Peter was part of a two-man mortar team. Day after day, he and his partner, Luis Garcia from Fresno, California, aimed, loaded, and fired their 81mm M1 mortar into the jungle, never knowing what their rounds were hitting. One afternoon, right after they received word to cease fire, Luis grabbed his M16 and aimed at a spot in the undergrowth a couple of hundred yards ahead. Peter shouldered his weapon and aimed at the same spot, asking Luis what he saw. “Movement, low rustling in those leaves,” Luis replied. Then Luis whispered frantically, “God, I’m jammed! Somebody’s there—he’s taking aim at us. Fire your weapon!” Peter fired over and over until he saw a form fall from the undergrowth and onto the clearing in front. He heard cat-like cries. Then all was silent. Luis moaned, “Oh.” Peter’s stomach tightened. A few seconds later, a mongrel dog pushed its way out of the brush and approached the body, sniffing and nuzzling it. Luis told Peter to stay back, but Peter, propelled by an unstoppable force, stood up and ran to the prostrate body. He looked down at her, unable to turn away, as the bloody spot on her tiny tee shirt spread like a slowly-blossoming flower, eventually obscuring the words Mickey Mouse Club.

Peter repeatedly pushed recollections of that appalling incident and of other horrendous days from his memory and, after drinking himself blind as often as he was able, told himself, I did what I was trained to do and what I had to do to survive, and nothing else matters.

Months later, Faye, a wide smile on her tear-stained face, greeted her older brother at the airport with hugs and kisses and then made him swear that he would not reenlist. His mother hugged and kissed him too, and said, “Your room is just the way you left it.” His father asked what lessons he had learned that he might be able to apply to his life. After thinking for a second, Peter replied, “I learned I can handle a helluva lot more booze than I thought I could,” at which point, his father angrily shook his head and did not speak to his son the rest of the way home.

During the next few years, as Faye, always an exceptional student, completed high school and college, landed a human resources job at Columbia University, and eventually moved to Manhattan, Peter lived at home in his boyhood room, occasionally enrolling in classes at Queensborough Community College—generally dropping out before the end of the term—and working at a series of dead-end jobs. He ignored his parents’ almost daily reminders that many of his friends had earned college degrees and held prestigious positions and all of the others, at the very least, held steady jobs; with tight-lipped smiles on their faces, they added that many of them had gotten married and had children of their own. Although Peter desperately wanted to move out of the old house, he never worked long enough or saved enough money to do so. He was not interested in taking a vocational course to learn a trade and he certainly was not going to attend college full time.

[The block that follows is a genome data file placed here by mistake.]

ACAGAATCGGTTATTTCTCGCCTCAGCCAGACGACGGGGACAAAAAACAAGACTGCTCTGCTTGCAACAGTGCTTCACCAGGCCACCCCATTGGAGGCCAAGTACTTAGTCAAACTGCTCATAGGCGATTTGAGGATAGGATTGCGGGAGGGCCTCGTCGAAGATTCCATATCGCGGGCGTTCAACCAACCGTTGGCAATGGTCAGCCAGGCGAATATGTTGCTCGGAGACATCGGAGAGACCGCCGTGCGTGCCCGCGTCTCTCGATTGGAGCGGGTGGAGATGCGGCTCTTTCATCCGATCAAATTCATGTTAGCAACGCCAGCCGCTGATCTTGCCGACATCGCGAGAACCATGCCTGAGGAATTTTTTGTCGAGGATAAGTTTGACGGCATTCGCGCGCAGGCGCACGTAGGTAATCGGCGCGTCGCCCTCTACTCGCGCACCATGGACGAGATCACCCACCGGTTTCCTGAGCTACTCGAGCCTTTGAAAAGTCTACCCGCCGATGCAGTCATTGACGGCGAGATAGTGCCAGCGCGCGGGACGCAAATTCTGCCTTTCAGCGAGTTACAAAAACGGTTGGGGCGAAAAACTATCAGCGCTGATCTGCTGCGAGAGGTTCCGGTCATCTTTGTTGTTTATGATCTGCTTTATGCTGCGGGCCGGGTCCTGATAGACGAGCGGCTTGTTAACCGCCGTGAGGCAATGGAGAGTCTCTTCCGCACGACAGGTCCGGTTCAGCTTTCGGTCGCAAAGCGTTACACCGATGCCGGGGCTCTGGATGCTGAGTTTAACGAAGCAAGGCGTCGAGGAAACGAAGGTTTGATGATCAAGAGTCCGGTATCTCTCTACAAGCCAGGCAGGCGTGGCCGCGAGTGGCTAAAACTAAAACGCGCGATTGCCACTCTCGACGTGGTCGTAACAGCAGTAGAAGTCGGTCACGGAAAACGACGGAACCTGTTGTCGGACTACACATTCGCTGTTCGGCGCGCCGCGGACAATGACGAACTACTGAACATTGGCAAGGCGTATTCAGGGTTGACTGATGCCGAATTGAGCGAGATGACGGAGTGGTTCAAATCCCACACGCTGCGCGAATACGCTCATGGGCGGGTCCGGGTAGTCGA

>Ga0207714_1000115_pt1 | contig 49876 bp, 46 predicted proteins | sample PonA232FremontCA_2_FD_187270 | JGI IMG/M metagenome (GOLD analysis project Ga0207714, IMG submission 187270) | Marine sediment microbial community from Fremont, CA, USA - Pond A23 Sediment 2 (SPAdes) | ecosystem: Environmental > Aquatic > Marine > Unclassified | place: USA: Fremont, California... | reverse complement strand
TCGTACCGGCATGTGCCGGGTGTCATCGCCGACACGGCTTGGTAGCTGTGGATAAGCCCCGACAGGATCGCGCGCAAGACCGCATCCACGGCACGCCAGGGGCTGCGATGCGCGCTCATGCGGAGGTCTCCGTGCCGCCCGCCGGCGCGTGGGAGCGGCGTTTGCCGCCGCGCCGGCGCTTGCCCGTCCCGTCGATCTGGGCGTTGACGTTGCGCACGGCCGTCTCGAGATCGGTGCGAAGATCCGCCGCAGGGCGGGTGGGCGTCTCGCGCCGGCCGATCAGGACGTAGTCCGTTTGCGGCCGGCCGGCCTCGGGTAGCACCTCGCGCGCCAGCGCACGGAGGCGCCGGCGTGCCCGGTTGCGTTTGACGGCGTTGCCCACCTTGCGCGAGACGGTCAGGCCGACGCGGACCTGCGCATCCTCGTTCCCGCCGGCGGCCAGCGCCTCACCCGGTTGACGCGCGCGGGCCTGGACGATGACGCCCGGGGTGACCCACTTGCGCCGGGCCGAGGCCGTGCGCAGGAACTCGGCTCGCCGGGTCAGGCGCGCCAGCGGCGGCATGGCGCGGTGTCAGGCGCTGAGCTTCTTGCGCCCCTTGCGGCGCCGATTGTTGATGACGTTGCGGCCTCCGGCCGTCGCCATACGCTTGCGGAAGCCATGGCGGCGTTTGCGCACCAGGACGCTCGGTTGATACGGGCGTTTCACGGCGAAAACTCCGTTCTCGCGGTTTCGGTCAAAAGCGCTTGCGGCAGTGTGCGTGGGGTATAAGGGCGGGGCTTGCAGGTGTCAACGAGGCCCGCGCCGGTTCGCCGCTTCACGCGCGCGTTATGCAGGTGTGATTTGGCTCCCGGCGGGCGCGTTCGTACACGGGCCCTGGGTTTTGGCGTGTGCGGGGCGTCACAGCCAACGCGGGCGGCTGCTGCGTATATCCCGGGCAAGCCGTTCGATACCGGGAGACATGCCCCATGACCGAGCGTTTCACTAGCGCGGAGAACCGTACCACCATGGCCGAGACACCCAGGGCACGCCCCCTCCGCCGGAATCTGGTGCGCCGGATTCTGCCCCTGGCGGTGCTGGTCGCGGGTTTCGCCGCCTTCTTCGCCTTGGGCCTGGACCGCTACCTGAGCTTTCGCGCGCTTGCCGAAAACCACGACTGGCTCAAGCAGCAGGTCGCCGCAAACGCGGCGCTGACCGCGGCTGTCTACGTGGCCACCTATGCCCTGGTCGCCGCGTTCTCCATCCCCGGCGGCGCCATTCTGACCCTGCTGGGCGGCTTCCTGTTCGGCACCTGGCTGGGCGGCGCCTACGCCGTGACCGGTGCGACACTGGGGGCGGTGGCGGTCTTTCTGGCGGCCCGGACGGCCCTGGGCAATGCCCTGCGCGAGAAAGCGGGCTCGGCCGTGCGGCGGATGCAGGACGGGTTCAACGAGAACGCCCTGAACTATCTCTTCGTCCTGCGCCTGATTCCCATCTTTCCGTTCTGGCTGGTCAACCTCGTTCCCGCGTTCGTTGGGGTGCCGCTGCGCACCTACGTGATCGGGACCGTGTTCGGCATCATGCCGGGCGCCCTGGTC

Only on the nights when Peter fell into bed blindingly intoxicated was he able to sleep more than five hours and only on those nights was he free from recurring nightmares and cold sweats. Most days, whether or not he was employed at the time, he looked forward to the evening, when he would take a stool at a local bar, where he would run a tab that he only occasionally managed to pay off. He dated a number of women, slept with a few of them, but never formed any lasting relationships.

Although he still loved his sister he rarely saw her. She was busy during the day and he was usually drinking or drunk at night and on weekends, when she was off from work. He repeatedly promised that he would spend a weekend with her in the city, but he never did. He was in awe of her accomplishments and independence and deeply ashamed of his own lack of success in life. When Faye visited her parents in Queens Peter was always happy to see her. They would talk for a few minutes, and then, suddenly feeling uncomfortable, he would say that he had to meet friends. After he had walked out the door, Faye and her parents smiled sadly at each other.

One evening, as Peter and Vinnie, one of the few from the old gang who had not gotten married, were throwing back drinks they began trying to guess how much cash Old Man Callaghan took in each night. Vinnie said, “On beer alone it’s gotta be three thousand. It would take me a month to earn that where I work. I sure wish I had a couple of thousand to buy a pickup truck and new tools and then work as a handyman; plenty of money in that.” Peter nodded and said, “All in all, it has to be seven, eight thousand for the night.” They watched as, toward the end of the night, the head bartender pulled wads of bills from the cash registers and placed them into a green zippered bank bag that the owner of the establishment took to the back room.